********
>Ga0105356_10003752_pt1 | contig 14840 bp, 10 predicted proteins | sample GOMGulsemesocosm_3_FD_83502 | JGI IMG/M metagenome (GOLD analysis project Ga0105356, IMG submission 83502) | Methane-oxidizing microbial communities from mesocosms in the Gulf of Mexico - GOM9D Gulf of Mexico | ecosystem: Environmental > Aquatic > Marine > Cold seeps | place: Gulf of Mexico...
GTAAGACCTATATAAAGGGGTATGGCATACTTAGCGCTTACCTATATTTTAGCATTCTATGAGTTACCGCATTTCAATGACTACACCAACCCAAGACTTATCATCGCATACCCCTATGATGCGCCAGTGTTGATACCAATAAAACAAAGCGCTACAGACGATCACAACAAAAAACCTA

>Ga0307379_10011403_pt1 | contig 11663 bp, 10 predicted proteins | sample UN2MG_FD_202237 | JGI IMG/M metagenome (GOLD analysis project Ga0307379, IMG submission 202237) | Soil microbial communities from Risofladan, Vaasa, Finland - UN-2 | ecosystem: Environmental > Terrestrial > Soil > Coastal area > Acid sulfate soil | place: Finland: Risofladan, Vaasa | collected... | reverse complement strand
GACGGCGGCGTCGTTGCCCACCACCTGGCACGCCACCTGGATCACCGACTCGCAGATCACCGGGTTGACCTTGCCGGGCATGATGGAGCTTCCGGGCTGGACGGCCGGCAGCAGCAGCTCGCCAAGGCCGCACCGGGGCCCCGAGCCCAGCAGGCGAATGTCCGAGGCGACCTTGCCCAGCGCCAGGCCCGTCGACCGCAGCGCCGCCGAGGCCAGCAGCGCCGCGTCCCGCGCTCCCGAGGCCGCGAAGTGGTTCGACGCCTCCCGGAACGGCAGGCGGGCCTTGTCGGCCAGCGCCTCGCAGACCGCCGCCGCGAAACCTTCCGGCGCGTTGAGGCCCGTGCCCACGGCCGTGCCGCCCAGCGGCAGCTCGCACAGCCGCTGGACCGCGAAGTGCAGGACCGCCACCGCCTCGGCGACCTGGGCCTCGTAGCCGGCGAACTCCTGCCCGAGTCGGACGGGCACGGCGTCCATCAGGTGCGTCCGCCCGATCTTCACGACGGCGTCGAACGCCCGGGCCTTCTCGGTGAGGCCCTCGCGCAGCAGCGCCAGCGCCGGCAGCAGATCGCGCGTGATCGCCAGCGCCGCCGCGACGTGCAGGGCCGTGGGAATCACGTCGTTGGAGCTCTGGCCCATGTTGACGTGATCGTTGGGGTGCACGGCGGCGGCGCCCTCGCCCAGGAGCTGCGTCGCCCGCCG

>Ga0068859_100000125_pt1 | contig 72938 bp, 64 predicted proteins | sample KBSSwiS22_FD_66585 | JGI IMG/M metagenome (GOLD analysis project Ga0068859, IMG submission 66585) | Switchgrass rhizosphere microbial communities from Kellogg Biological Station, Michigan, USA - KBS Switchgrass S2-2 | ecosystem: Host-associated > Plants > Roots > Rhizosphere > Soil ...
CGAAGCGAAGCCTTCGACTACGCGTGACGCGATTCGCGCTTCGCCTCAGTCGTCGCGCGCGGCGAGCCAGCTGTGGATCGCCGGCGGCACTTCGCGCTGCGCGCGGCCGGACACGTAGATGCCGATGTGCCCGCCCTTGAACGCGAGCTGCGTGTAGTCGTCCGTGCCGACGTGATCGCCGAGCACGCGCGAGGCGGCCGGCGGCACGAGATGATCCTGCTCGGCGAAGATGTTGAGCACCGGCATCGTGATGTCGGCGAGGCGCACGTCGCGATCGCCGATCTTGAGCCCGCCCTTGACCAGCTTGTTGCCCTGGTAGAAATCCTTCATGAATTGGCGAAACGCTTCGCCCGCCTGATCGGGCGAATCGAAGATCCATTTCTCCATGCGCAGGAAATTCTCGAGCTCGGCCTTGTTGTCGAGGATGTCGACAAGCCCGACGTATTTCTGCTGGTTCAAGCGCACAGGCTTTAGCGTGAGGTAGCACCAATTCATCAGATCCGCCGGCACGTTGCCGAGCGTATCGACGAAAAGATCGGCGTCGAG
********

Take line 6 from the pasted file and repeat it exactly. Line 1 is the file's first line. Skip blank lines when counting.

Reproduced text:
CGAAGCGAAGCCTTCGACTACGCGTGACGCGATTCGCGCTTCGCCTCAGTCGTCGCGCGCGGCGAGCCAGCTGTGGATCGCCGGCGGCACTTCGCGCTGCGCGCGGCCGGACACGTAGATGCCGATGTGCCCGCCCTTGAACGCGAGCTGCGTGTAGTCGTCCGTGCCGACGTGATCGCCGAGCACGCGCGAGGCGGCCGGCGGCACGAGATGATCCTGCTCGGCGAAGATGTTGAGCACCGGCATCGTGATGTCGGCGAGGCGCACGTCGCGATCGCCGATCTTGAGCCCGCCCTTGACCAGCTTGTTGCCCTGGTAGAAATCCTTCATGAATTGGCGAAACGCTTCGCCCGCCTGATCGGGCGAATCGAAGATCCATTTCTCCATGCGCAGGAAATTCTCGAGCTCGGCCTTGTTGTCGAGGATGTCGACAAGCCCGACGTATTTCTGCTGGTTCAAGCGCACAGGCTTTAGCGTGAGGTAGCACCAATTCATCAGATCCGCCGGCACGTTGCCGAGCGTATCGACGAAAAGATCGGCGTCGAG